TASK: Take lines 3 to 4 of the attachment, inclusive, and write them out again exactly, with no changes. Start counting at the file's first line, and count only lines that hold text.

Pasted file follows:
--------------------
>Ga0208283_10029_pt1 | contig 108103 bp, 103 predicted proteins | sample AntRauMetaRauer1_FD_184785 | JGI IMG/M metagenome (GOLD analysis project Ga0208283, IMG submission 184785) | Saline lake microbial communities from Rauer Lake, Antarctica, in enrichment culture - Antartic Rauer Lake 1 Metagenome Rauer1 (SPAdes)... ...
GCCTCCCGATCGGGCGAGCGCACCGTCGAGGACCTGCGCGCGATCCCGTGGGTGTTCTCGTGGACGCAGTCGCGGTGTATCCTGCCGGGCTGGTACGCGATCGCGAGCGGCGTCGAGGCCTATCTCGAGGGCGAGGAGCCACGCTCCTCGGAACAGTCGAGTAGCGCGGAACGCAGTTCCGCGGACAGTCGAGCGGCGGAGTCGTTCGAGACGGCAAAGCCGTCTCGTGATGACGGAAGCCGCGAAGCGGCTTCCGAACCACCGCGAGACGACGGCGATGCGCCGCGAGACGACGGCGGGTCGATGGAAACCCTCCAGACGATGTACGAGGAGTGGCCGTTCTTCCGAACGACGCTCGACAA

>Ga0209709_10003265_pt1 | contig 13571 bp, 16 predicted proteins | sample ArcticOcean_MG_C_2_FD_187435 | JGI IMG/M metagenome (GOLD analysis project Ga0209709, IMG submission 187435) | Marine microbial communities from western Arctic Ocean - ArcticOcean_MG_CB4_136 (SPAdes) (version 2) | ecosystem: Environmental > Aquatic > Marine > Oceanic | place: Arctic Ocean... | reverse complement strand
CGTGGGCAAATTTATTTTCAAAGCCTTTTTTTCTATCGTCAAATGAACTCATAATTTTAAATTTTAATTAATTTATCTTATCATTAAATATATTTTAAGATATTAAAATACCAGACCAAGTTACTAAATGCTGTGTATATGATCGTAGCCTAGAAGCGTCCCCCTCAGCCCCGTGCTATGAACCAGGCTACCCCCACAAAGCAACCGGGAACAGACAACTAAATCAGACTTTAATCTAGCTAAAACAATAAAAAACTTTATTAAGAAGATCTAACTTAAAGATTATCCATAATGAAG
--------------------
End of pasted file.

>Ga0209709_10003265_pt1 | contig 13571 bp, 16 predicted proteins | sample ArcticOcean_MG_C_2_FD_187435 | JGI IMG/M metagenome (GOLD analysis project Ga0209709, IMG submission 187435) | Marine microbial communities from western Arctic Ocean - ArcticOcean_MG_CB4_136 (SPAdes) (version 2) | ecosystem: Environmental > Aquatic > Marine > Oceanic | place: Arctic Ocean... | reverse complement strand
CGTGGGCAAATTTATTTTCAAAGCCTTTTTTTCTATCGTCAAATGAACTCATAATTTTAAATTTTAATTAATTTATCTTATCATTAAATATATTTTAAGATATTAAAATACCAGACCAAGTTACTAAATGCTGTGTATATGATCGTAGCCTAGAAGCGTCCCCCTCAGCCCCGTGCTATGAACCAGGCTACCCCCACAAAGCAACCGGGAACAGACAACTAAATCAGACTTTAATCTAGCTAAAACAATAAAAAACTTTATTAAGAAGATCTAACTTAAAGATTATCCATAATGAAG